1. to assemble all the data in a consistent database;
  2. matching the errata notices to award notices.

Both information collected directly from SEAP and those from CSV files provided by the Government under open data rules contain obvious errors which refer to, among others, the economic agent's country field or absurdly low or high prices. The only manner in which these errors can be corrected is to connect the so-called "errata notices" to its respective award notice. SEAP errata notices containing modifications of errors have not been applied to public procurement open data.

The authors recommend that the newly envisaged online public procurement system (SICAP), financed through European Union development funds, should assume an export module and incorporate standardized errata information in order to correctly export the data base. Still, the publication of this specific Public Sector Information is sensitive, as many corruption cases arise from public procurement contracts.

Open Track

Free Our Maps

Facilitator: Vasile Crăciunescu, Codrina Maria Ilie, Technical University of Civil Engineering Bucharest [paper] [briefing]. Scribe: Ingo [notes]

Our session is dedicated to the importance of releasing public geodata over the Internet, under an open license and in a reusable format. Geodata is a broad term that refers to data that has a spatial component, defined through various methods, such as pairs of coordinates, name of location, address identifiers and so on. Its usage is wide spread over various domains. Even though world leading business, such as Google, Yahoo, Nokia, Apple and more, have developed services and products that have ultimately and permanently changed the way in which geodata is perceived by the wider community, such as Google Maps; even though the community itself stepped up, building an international network that, in a collaborative, volunteer and open manner, continuously works to build an open map of the world, OpenStreetMap, we do consider that, that there is an immense untapped resource of geospatial information.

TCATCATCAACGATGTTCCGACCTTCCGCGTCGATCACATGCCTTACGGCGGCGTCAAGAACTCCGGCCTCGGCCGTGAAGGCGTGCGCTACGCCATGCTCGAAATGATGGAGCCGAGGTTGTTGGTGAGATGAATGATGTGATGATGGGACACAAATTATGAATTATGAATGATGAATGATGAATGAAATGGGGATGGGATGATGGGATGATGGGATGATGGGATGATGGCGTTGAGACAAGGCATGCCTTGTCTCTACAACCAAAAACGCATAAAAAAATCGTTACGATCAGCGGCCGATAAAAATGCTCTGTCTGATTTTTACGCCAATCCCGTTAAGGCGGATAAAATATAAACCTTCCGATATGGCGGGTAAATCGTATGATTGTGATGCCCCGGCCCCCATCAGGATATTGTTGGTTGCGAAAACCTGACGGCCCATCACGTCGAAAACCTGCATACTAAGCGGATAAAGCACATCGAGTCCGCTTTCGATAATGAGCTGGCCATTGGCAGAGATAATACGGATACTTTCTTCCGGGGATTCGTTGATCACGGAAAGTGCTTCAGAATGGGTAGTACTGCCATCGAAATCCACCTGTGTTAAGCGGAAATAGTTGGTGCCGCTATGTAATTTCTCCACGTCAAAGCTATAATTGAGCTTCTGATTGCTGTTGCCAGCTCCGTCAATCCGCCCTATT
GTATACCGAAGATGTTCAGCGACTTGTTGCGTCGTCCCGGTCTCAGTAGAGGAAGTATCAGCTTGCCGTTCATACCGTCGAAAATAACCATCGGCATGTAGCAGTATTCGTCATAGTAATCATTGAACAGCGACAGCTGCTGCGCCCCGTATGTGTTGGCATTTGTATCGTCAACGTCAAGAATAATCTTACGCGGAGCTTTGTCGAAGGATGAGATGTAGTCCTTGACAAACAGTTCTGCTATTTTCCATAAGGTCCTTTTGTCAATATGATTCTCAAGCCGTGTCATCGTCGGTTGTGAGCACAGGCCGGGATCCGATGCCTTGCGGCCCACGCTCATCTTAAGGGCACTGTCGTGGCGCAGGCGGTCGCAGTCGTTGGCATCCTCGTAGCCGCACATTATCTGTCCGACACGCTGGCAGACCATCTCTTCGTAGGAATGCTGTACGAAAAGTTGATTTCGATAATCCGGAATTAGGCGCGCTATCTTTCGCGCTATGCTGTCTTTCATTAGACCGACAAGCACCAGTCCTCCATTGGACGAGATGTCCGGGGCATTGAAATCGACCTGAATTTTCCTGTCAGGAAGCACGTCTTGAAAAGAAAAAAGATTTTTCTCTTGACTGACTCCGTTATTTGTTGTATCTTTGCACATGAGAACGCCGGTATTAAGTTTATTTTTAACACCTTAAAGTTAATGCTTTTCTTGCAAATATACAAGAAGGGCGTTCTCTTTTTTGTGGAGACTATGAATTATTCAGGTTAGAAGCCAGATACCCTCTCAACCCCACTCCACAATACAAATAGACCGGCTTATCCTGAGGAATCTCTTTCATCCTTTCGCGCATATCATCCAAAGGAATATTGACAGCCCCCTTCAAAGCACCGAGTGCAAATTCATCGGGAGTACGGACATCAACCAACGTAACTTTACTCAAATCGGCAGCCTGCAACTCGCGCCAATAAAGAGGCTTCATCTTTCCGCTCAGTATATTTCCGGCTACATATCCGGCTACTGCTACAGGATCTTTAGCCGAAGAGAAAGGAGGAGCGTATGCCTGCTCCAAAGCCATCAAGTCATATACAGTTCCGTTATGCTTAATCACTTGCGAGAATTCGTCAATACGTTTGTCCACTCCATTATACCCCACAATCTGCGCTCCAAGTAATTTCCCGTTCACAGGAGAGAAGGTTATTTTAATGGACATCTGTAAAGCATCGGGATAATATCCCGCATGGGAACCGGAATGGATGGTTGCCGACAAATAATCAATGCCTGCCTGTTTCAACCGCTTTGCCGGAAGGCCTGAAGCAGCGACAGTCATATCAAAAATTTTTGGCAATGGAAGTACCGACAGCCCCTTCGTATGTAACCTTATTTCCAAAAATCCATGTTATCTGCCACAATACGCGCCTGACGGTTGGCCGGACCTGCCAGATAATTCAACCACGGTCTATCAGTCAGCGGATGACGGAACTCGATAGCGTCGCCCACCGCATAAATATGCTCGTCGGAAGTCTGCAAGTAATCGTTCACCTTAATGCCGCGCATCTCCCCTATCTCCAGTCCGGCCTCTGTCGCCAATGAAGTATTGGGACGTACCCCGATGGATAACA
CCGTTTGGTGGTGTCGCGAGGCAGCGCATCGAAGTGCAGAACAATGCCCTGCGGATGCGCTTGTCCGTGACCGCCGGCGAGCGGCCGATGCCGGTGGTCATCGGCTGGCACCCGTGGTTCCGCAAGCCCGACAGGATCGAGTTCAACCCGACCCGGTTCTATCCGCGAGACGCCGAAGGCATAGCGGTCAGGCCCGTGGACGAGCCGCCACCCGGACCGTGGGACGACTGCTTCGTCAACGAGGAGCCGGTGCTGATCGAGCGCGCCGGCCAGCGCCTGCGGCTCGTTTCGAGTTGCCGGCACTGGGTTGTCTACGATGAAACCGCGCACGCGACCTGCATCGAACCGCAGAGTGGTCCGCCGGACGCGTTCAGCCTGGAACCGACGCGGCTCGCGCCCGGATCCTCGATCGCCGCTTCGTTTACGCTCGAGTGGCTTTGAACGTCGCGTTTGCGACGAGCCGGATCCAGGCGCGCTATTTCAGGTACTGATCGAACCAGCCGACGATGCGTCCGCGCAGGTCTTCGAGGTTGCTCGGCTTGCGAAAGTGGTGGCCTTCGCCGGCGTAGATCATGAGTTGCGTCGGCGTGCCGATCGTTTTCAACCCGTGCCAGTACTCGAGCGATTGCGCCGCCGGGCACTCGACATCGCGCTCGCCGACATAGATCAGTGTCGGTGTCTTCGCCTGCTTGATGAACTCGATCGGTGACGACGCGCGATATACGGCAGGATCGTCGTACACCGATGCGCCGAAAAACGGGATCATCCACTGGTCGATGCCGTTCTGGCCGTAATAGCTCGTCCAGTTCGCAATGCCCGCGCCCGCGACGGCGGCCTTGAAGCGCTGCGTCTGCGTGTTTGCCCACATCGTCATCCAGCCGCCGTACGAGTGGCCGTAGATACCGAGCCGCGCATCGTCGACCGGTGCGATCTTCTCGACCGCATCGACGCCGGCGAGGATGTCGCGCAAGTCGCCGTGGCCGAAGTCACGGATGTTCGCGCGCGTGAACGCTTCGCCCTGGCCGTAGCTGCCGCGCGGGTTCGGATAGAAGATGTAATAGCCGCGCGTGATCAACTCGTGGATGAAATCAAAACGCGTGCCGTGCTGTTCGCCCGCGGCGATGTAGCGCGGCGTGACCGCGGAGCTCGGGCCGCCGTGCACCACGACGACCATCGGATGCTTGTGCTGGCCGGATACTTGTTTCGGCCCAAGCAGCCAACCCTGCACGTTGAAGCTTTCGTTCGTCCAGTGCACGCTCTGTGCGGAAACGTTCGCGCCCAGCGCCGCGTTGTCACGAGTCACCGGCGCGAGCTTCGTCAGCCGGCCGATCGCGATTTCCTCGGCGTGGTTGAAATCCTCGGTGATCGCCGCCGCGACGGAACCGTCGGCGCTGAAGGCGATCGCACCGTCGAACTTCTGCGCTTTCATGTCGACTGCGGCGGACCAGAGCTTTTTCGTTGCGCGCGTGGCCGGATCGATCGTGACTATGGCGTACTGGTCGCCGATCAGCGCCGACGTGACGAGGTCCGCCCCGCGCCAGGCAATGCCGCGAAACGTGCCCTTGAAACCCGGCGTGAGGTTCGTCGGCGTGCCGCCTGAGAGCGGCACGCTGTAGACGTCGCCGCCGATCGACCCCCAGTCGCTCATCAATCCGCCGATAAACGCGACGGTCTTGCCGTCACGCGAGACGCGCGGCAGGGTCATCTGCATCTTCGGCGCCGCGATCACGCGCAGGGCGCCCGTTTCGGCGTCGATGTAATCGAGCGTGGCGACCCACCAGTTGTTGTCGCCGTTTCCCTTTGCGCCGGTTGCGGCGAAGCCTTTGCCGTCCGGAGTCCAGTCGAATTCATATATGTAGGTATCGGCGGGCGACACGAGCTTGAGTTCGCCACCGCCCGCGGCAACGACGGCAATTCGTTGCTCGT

That resource is represented by the databases of national agencies and institutions that have produced and collected data within national monitoring networks and research projects for an extensive period of time. For the society, to harvest in the most productive way the benefits of open public geodata, some matters need to be discussed, such as: quality and relevance, different angles of open geodata understanding: public sector, private sector and academia, bridging community driven data with public data, the impact of INSPIRE Directive to open geodata movement, geodata licenses interoperability and technical issues on releasing public geodata as open data.

- Parallel Session A Reports

Aula Magna

Brief (3 minute) summaries from each session, focusing on three questions:

  1. What X is the thing that should be done to publish or reuse PSI?
  2. Why does X facilitate the publication or reuse of PSI?
  3. How can one achieve X and how can you measure or test it?

And the best practices discussed.

- Welcome Reception

Mezzanine Lobby

End of Day 1

Tuesday 17th March

- Plenary Session

Aula Magna

Chair: Heather Broomfield, Difi

Scribes: Martin, Valentina, Phil [notes]
25 minutes including Q&A per speaker

  • Jacek Wolszczak, Ministry of Administration and Digitization (Poland) [slides]